New Hampshire is one of six states with no minimum wage. Alabama, Louisiana, Tennessee, South Carolina and Mississippi also have no minimum wage, according to the National Conference of State Legislatures. Its minimum wage is also the lowest in New England – the five other states all have laws requiring higher hourly rates.

“Classical economics will tell you that a minimum wage probably leads to higher unemployment and less people working than if there were no minimum wage,” said Dennis Delay, an economist for the New Hampshire Center for Public Policy. “Where that argument sort of falls apart in classical economics circles is if the minimum wage is already set at a level that’s maybe at or below what people are willing to work for and what employers are willing to pay. Then it’s not really going to have any detrimental effect on the economy.”

Delay said the $7.25 hourly minimum wage is low enough that it does not hurt the economy. If the first minimum wage law passed in 1979 were adjusted for inflation, Delay said it would be about $9 per hour today. Some economists do believe an hourly minimum wage of $9 or more would increase unemployment, he said, because employers would not hire as many workers at a higher rate.

“There’s a lot of arguments both for and against the minimum wage,” Delay said.

Whether those arguments play out in the state or federal government, advocacy groups on both sides are ready to speak out.

Bruce Berke, the New Hampshire state director of the National Federation of Independent Businesses, said he has heard from business owners who are concerned about the impact of minimum wage increases on their bottom lines.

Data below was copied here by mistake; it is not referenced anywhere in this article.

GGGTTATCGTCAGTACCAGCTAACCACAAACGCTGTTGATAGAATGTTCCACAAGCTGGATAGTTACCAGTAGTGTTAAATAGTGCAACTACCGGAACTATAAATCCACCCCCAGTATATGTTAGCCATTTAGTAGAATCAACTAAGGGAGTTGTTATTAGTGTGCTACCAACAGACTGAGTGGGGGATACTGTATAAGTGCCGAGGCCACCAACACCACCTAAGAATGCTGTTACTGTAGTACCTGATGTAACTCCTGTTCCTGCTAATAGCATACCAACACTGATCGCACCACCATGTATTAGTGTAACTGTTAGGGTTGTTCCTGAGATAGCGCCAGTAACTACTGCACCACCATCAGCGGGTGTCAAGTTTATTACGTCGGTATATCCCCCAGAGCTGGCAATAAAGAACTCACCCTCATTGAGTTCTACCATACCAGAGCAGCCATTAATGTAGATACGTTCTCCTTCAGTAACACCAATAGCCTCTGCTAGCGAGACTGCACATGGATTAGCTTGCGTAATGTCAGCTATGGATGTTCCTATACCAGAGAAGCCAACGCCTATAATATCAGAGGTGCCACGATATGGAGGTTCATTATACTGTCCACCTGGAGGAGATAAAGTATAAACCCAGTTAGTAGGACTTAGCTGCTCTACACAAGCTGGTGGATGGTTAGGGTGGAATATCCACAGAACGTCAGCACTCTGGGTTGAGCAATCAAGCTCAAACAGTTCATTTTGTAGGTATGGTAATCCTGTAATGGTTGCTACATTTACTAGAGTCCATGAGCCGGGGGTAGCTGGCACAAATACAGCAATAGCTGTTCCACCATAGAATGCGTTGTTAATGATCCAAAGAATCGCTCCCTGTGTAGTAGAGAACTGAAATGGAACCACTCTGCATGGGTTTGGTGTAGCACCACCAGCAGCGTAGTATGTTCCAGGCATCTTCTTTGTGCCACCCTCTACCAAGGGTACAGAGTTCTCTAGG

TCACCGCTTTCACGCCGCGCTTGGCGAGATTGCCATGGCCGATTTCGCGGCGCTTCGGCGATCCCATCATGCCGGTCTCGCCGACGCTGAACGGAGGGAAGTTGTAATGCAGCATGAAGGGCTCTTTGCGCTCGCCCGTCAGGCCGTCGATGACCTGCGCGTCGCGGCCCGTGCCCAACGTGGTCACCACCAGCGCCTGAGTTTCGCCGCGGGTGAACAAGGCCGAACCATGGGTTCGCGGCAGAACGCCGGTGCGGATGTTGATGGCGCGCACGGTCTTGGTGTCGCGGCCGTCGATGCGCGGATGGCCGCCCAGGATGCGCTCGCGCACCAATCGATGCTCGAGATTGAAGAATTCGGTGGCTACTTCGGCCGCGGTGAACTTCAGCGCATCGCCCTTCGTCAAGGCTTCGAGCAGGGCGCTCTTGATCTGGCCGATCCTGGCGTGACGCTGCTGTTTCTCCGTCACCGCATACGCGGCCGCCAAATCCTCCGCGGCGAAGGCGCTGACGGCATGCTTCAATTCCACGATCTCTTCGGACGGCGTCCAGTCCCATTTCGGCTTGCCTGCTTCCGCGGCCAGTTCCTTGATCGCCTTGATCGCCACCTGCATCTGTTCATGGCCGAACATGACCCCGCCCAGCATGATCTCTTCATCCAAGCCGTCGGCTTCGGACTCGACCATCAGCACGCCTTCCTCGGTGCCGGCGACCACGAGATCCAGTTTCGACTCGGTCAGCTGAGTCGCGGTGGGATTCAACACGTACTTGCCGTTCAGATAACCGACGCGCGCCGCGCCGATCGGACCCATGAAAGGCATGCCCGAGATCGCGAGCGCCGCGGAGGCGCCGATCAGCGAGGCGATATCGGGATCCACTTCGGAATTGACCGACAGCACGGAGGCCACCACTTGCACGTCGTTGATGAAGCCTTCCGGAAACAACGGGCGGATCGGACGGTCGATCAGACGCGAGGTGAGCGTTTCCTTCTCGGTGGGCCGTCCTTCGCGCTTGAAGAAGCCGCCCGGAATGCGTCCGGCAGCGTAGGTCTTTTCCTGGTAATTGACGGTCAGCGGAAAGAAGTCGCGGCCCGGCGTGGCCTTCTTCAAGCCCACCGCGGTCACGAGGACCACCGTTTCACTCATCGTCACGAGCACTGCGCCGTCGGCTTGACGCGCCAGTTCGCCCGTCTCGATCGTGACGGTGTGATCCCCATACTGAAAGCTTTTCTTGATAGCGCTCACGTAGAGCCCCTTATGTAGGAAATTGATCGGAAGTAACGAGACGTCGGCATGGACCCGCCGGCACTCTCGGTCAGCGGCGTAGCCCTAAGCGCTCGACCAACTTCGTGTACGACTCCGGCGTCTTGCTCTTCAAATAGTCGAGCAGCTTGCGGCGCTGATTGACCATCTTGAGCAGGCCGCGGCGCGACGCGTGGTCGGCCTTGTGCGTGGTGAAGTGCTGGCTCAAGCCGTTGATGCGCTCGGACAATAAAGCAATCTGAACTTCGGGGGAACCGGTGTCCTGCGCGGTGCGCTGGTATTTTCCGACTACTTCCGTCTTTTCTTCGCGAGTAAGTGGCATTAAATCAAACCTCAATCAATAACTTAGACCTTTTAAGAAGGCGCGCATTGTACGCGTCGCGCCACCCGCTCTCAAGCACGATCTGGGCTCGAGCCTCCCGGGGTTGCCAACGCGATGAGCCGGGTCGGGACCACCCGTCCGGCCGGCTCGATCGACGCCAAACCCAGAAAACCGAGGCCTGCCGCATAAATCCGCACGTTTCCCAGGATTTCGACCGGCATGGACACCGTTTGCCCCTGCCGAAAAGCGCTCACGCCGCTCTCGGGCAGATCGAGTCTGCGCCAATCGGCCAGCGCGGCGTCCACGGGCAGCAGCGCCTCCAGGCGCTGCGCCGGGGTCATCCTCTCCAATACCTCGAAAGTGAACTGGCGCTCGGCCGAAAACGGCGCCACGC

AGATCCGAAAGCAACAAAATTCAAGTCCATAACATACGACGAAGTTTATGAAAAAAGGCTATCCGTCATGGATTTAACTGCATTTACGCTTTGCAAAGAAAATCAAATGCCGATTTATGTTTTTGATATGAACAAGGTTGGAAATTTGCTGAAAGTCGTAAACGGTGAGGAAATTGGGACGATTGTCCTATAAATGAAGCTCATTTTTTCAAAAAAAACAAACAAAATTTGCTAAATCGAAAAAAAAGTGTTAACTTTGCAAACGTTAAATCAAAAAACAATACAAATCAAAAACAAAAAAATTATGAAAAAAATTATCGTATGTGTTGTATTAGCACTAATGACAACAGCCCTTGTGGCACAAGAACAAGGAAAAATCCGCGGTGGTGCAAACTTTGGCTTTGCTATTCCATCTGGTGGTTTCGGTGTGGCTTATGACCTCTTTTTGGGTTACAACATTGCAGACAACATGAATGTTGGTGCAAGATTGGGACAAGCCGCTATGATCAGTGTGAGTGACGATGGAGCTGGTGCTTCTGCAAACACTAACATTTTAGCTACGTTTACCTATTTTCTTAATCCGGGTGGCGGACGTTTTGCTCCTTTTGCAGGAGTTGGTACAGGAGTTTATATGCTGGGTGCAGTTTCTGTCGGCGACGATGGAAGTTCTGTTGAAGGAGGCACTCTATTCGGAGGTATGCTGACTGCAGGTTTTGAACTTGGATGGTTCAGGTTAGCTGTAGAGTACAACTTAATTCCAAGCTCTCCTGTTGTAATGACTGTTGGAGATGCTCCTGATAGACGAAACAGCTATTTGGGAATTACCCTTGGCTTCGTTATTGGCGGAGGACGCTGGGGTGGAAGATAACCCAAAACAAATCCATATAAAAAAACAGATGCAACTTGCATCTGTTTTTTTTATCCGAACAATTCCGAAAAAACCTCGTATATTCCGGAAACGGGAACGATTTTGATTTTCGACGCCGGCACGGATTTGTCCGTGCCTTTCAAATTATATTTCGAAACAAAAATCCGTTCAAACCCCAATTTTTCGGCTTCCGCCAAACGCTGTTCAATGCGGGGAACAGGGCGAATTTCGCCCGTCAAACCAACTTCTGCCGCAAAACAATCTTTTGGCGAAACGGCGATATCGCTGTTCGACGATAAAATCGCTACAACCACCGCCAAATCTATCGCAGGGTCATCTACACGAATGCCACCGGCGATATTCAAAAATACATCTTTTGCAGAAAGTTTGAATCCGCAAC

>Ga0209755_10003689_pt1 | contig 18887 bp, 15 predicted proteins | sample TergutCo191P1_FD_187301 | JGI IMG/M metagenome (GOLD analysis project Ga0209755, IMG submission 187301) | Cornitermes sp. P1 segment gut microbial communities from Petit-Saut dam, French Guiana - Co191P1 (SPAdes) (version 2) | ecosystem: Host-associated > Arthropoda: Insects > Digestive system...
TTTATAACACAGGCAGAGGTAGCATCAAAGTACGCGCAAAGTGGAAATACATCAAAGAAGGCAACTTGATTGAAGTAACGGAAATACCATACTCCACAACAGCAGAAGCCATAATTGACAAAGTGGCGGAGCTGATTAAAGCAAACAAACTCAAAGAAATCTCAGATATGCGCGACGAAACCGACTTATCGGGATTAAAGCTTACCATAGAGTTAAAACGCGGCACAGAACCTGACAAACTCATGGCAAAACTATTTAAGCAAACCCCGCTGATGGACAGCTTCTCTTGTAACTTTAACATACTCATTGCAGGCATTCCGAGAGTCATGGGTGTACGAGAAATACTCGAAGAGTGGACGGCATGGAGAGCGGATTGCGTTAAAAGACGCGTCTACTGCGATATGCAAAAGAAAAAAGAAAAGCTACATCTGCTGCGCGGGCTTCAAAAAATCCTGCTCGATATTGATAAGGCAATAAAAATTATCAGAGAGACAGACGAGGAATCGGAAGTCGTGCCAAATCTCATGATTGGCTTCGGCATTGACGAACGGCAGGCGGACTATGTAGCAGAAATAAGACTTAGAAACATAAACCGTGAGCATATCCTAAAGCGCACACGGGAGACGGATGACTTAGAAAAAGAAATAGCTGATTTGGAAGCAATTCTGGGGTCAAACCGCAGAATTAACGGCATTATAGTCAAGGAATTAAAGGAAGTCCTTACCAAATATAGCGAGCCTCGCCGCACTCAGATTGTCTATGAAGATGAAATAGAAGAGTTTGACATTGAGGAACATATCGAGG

“New Hampshire’s economy is built on small businesses, and it would just have a real devastating impact,” Berke said.

The New Hampshire AFL-CIO is pushing for a minimum wage increase, and earlier this month held a protest outside a McDonald’s restaurant in Manchester. President Mark MacKenzie said many adults with families are working for minimum wage – not just teenagers and first-time job seekers.

“There needs to be a floor under which people don’t slip, and the minimum wage has not been adjusted for a number of years,” MacKenzie said. . . . The reality is people can’t live on that ($7.25 per hour) minimum wage.”

Greg Moore, the state director of Americans for Prosperity, said “we all want to see wages go up.” But he said wages would increase on their own in a strong economy with low unemployment rates.

“We think the way to approach wage growth is by doing it in a more organic fashion by improving the economy,” Moore said.

Jeff McLynch, executive director of the liberal-leaning Fiscal Policy Institute, has the opposite approach.

Increasing the minimum wage “would also have benefits for the New Hampshire economy because you’re putting more money in people’s pockets,” he said.

If Congress raises the federal minimum wage, New Hampshire would have to comply. But the re-establishment of a minimum wage in New Hampshire has an uncertain future. State Rep. Timothy Horrigan, a Durham Democrat and one of the sponsors of the latest minimum wage legislation, acknowledged that the bill may again face opposition in the Senate.

“We figure if we don’t try it, we have no chance of winning at all,” he said.

(Laura McCrystal can be reached at 369-3312 or lmccrystal@cmonitor.com or on Twitter @lmccrystal.)